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Showing results for tags 'letter of reference'.
Hello all, I had a quick question regarding who I should ask LORs from. I have one from a science prof, and one from a PA I shadowed. My last one was going to be from a pharmacist that I did a year long internship under, and that I've known for about three years now. However, I have also been working as a CNA for about 6 months, and there are a few LVNs I could possibly ask, or even an RN (though I spend way more time with the LVNs, and they'd probably write me a better letter) Is it fine to stick to my gut and use the letter from the pharmacist, or would schools prefer to see a letter from someone in nursing? A lot recommend from "someone in the medical field" but I didnt know if the title mattered so much in that (PharmD vs. LVN) and I also wasnt sure if theyd prefer a paid experience or if an internship experience was okay. As a side note, the pharmacist is also an assistant professor at one of the schools I will be applying to. So that may make a difference as well. Thanks for your help!!
I have requested letters of recommendation from 3 people (a PA, a previous manager, and a former professor). The professor has told me that he may not get the letter done in time due to his busy schedule. I asked another professor if she could and she has agreed. My dilemma is that I know professor 1 will be able to write a much better LOR than professor 2. Let's say that they both end up writing the LORs and get them submitted on time. The schools I am applying to only require 3 LORs. Does anyone know which one would be disregarded? Would it go in the order that I sent the requests out? Or would it go by the order of which the LORs are actually received by CASPA? I wouldn't want professor 2's letter to take the place of professor 1's unless professor 1 were not able to submit the LOR in time.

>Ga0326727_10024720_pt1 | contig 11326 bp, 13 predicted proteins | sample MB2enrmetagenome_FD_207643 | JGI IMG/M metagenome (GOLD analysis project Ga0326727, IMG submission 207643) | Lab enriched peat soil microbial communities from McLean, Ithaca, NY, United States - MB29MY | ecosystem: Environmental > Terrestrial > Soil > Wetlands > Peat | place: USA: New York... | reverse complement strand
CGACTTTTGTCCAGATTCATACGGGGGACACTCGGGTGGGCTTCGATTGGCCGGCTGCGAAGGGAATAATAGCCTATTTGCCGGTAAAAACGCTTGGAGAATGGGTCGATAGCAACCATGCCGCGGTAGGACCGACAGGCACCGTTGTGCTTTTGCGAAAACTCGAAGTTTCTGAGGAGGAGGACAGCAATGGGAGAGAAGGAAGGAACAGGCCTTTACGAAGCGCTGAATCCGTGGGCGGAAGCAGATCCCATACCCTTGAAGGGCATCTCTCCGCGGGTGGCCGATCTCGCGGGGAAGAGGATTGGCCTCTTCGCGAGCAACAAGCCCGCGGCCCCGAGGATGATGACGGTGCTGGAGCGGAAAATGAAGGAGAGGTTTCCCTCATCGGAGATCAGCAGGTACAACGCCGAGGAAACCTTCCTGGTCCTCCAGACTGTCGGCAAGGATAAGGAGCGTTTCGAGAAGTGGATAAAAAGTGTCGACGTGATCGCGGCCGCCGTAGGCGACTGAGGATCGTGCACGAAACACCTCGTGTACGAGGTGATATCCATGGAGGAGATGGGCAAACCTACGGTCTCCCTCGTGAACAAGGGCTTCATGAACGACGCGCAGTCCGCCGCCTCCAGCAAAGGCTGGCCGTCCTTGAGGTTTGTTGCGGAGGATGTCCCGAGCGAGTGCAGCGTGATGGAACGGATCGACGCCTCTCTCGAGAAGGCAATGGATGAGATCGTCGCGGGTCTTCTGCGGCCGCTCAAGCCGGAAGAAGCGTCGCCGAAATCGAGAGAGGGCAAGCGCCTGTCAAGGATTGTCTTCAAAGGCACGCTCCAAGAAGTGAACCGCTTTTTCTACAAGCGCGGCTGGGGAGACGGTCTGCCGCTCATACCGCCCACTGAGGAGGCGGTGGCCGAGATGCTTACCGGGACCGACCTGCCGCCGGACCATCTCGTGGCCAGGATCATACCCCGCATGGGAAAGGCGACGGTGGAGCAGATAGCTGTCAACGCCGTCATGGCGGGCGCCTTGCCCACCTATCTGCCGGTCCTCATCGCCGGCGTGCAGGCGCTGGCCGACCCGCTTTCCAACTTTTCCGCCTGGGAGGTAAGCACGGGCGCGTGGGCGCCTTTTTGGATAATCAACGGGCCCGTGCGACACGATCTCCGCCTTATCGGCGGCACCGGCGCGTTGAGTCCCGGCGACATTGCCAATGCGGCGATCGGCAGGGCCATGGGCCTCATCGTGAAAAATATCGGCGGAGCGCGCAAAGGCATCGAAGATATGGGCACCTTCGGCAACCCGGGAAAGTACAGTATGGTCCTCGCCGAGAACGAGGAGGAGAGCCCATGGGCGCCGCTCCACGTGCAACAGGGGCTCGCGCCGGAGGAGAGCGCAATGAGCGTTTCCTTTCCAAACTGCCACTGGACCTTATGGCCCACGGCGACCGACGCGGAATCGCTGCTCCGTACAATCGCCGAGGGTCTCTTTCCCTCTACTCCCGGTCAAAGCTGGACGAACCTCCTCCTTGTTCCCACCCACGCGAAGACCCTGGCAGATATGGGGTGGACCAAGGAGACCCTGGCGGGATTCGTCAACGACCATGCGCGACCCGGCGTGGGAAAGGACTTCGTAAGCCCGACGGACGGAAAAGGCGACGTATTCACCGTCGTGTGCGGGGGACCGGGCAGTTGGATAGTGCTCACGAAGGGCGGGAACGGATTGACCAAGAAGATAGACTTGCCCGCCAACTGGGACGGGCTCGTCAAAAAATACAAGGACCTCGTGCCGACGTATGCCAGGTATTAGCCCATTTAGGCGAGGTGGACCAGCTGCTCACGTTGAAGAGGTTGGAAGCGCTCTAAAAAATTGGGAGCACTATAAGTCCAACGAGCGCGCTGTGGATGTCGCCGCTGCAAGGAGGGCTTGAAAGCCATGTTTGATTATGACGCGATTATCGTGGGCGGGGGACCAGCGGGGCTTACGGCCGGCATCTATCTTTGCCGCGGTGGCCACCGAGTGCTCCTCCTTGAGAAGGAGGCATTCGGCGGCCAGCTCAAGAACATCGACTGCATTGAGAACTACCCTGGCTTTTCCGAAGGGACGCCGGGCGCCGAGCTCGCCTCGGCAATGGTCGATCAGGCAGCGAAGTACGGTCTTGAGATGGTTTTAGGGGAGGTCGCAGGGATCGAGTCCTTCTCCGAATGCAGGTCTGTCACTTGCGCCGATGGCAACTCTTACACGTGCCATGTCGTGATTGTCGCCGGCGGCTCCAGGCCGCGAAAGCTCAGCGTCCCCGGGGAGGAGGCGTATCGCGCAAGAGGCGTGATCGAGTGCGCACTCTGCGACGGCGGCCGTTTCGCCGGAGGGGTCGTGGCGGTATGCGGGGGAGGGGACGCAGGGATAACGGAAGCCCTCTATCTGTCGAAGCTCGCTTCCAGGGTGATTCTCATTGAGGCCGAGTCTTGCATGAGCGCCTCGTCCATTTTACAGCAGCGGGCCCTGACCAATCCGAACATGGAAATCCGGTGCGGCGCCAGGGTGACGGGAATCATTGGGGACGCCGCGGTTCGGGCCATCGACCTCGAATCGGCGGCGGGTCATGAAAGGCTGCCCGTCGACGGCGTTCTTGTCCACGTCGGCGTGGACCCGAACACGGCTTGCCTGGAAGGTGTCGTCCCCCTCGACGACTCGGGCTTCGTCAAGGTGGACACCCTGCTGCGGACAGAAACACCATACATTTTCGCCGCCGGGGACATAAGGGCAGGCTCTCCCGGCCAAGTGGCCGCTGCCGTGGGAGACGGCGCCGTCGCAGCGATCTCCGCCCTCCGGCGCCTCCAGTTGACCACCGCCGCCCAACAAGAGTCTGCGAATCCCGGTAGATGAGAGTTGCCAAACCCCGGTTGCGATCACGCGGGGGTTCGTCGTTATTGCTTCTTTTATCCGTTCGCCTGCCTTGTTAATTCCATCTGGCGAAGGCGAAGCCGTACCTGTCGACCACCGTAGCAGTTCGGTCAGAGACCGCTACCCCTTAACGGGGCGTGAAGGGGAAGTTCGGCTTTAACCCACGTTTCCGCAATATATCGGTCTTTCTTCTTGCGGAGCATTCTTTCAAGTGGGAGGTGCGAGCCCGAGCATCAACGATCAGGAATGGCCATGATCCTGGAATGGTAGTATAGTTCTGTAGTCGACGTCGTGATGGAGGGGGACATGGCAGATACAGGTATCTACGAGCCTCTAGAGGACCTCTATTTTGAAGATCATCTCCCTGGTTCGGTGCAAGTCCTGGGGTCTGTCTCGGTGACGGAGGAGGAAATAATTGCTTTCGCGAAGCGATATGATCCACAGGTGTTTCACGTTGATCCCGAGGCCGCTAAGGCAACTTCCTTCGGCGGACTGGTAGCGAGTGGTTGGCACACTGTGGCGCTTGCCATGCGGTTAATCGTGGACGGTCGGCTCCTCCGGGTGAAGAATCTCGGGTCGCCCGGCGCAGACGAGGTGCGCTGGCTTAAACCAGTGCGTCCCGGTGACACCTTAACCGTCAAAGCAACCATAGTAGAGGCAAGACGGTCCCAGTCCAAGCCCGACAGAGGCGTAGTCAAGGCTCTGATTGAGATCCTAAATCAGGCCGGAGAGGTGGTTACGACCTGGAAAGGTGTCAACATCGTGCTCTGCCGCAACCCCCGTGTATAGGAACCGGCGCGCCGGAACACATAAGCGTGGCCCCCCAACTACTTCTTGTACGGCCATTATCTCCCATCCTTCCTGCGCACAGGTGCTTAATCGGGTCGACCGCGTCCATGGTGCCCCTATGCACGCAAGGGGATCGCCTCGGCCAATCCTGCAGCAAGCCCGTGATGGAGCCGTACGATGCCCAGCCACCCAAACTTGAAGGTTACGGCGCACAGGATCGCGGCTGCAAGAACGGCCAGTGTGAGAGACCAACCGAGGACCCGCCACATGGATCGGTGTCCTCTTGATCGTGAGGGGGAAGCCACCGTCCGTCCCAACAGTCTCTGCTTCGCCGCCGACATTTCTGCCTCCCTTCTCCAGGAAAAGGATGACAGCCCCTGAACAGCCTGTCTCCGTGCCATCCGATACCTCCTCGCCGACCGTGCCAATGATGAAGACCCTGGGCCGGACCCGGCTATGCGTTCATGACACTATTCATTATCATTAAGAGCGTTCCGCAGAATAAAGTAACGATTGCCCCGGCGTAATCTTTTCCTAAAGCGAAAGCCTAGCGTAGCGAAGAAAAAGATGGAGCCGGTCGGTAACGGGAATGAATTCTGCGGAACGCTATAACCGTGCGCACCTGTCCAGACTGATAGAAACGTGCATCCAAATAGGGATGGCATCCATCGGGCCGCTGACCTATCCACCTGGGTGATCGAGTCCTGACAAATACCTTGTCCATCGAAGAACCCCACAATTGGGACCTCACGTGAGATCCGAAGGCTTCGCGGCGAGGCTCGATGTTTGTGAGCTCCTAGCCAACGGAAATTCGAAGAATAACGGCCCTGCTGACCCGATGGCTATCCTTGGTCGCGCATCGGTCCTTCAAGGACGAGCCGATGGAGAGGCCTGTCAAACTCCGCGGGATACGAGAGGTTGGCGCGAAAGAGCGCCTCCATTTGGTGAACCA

I wanted to know if anyone could add any input on this; I had requested a PA for a letter of evaluation. He was happy to agree to give one. I also had sent him a copy of my resume just because I thought that was the appropriate thing to do. last week at work him had mentioned two things... he had brought it up to me that I didn't have my GPA posted on my resume and asked if if I was planning to put it on my resume. he also started asking me things like "do you want me to just not address GPA at all then?". So, for the copy of the resume I had sent to her, I didn't put my GPA in because I didn't think it was going to be helpful (my undergrad is a 3.35 which is not competitive) The whole purpose of sending him a 1 page resume was so that he could know a little more of what I have done in undergrad; like, have a little more amount of information of who I am outside of scribing. (I've been a scribe for about 9 months; about 5 of those months have been heavily involved with this particular PA, so although we haven't had many conversations personally its not like I am a stranger to him The other thing that he requested is if I had personal statement finished. I will sincerely admit, I am quite behind on the application process as my personal statement still has work to do; I told him it's still being written. He asked if she should have a summary of it or something like that so he has more details to flesh out his evaluation letter. I told her I would email her about the GPA issue and the personal statement summary because he was asking out loud in front of the other doctors and employees in the nurses station and I was a little shy to answer. I don't know why, but I wasn't expecting him to ask those questions. So here is what I was asking: 1. Should I have 3.35 on my resume at all? (I was a public health major) 2. Is giving a personal statement/summary super necessary for you LOR evaluators? Because I really have alot more to do on my PS so I'm not sure how I can make a good summary in a short amount of time to give him; as well as the other evaluators.